Diana Leonard Remembers Her Father, Chuck Leonard
By Scott Benjamin
Chuck Leonard (l) with Dan Ingram
Longtime former Musicradio77 WABC night personality Chuck Leonard’s younger
daughter, Diana, said that no matter what time of day she turns on a radio in
California, she hears an air personality “that has a style like my dad’s,
because he was versatile and worked in so many formats.”
Although Chuck is best known for doing a late-night and a Sunday show at WABC, he worked in a raft of formats after he left Musicradio77 in November 1979.
Chuck started at WABC in September 1965 and - after Dan Ingram and Ron Lundy, who were both close friends - had the longest tenure of any of the air personalities at WABC during its 21 and a half years as a music radio station.
Diana, who at the time of the Apr. 12, 2009 phone interview with Musicradio77.com was working toward a doctoral degree in Social Psychology at the University of California at Santa Barbara toward a career in teaching and research, said that although she was young, she has some recollections of him from his long stint as the morning air personality at WXLO/WRKS in New York City, where he also was the master of ceremonies at concerts from such singers as Stevie Wonder, Kool & The Gang and Janet Jackson.
He also hosted a performance of the Ringling Brothers & Barnum and Bailey Circus.
“It was a big deal for me to be there and to go back stage and see the elephants,” said Diana, now 26, who was born about three years after Chuck left WABC.
She also recalled going with her father, who was an avid sports fan, to the New York Mets clubhouse at Shea Stadium when she was young.
Years later, Diana would sometimes accompany him to WBLS when he would do his shows and help him pick tape cartridges out of the rack in the studio.
One summer while she was between semesters at Northwestern University in Illinois, where she earned a bachelor’s degree in Psychology in 2004, Diana was an informal intern for him while he taped his shows on two of the soul channels at Sirius satellite radio.
“He loved Sirius, because it had a gorgeous facility and it was new technology,” Diana said of the studios in Manhattan. “The trade off was that most of the shows were taped and he wasn’t being heard live.”
“It was a challenge for him at that point, because he did two different channels on Sirius and he was working on the weekend at WBLS,” she recalled. “But he loved it, because it kept him happy.”
Before working at Sirius, Chuck also played music from Frank Sinatra, Tony Bennett and other artists of that era on WQEW in New York City in the late 1990’s, where he mostly worked the night shift.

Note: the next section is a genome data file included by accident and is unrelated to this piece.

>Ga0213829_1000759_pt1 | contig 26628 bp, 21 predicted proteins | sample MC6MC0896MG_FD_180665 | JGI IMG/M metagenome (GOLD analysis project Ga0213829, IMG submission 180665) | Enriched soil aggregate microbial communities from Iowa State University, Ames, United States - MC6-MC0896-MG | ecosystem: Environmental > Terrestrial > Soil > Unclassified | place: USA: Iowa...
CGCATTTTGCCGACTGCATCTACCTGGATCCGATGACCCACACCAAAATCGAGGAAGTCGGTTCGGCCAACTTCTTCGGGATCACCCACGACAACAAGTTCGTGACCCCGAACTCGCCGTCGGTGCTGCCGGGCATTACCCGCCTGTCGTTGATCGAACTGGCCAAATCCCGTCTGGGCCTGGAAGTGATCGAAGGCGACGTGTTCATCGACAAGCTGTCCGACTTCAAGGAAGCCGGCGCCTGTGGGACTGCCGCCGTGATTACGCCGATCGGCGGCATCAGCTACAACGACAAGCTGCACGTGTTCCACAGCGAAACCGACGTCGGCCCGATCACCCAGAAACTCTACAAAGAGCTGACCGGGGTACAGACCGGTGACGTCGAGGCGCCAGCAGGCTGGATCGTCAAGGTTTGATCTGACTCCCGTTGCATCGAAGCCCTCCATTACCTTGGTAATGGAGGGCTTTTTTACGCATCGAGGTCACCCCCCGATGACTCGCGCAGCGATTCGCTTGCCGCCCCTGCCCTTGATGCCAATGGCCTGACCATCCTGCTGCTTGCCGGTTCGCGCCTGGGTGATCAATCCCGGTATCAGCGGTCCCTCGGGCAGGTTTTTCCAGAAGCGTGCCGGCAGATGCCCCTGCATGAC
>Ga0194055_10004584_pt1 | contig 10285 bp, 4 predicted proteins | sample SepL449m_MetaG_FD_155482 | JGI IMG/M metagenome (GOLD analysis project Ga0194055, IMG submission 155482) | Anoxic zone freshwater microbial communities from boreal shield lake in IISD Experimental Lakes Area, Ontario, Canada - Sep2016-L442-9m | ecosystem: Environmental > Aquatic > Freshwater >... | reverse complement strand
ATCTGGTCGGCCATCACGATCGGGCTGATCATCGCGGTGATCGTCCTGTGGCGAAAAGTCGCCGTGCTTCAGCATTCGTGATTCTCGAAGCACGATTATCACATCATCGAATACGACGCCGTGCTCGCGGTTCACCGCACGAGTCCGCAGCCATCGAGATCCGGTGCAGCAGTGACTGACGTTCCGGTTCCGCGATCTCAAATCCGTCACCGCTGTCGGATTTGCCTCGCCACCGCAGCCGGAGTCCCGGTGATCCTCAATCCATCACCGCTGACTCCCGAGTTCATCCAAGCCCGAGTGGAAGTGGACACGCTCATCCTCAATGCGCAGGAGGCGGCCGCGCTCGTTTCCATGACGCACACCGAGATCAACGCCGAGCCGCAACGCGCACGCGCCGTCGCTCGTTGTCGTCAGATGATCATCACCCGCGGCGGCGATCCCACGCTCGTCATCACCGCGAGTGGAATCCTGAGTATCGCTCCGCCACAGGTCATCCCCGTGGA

Diana said that Chuck, who died in August 2004, also did several commercial voiceovers through the years.
He worked regularly for V.I.M for more than 25 years, even receiving discount cards for the store’s clothes and sneakers.
“I got some of my sneakers there,” Diana recalled of her upbringing in Manhattan.
She said that Chuck had a circle of friends that went back more than 30 years, such as Julius McLaughlin, who was in network television production, and Don Stevens, who was with Con Edison.
“He was a proud, protective father,” said Diana.
“He was my coach when I did public speaking presentations in school,” she said.
“He always said that he tried to speak on the radio as though he was talking to one person,” Diana recalled.
The family was active at their church in Manhattan, where Chuck sometimes read religious passages during services and organized block parties, and Diana’s mother, Pamela, joined him on the church council and also sang in the choir.
Pamela worked as a disc jockey at a Playboy Club some years ago, becoming one of the first female d.j.’s in New York City.
Chuck’s older daughter Kyra, now lives in Georgia and is expecting her second child this summer.
Friends have said that Chuck was extremely bright and could easily discuss a wide range of topics.
“He read a lot of mysteries and science-fiction novels,” Diana said. “He had an Apple computer in the early 1980s, before most people had a personal computer.”
She said that given Chuck’s work schedule, they often shared time together by watching late-night television together.
“In 2002 he visited me in Spain while I was on an exchange program when I was getting my bachelor’s degree in Psychology from Northwestern University,” Diana said. “We had so much fun together. He hadn’t traveled outside of the country much, but he loved being there.”
She said that Chuck “always spoke fondly of his time at WABC, and would tell stories about funny things that happened there and how he had interviewed John Lennon and Jimi Hendrix.”
“When I was in high school some of my friends’ parents were impressed because they had listened to my dad when he was on WABC or in the years after that,” Diana said.
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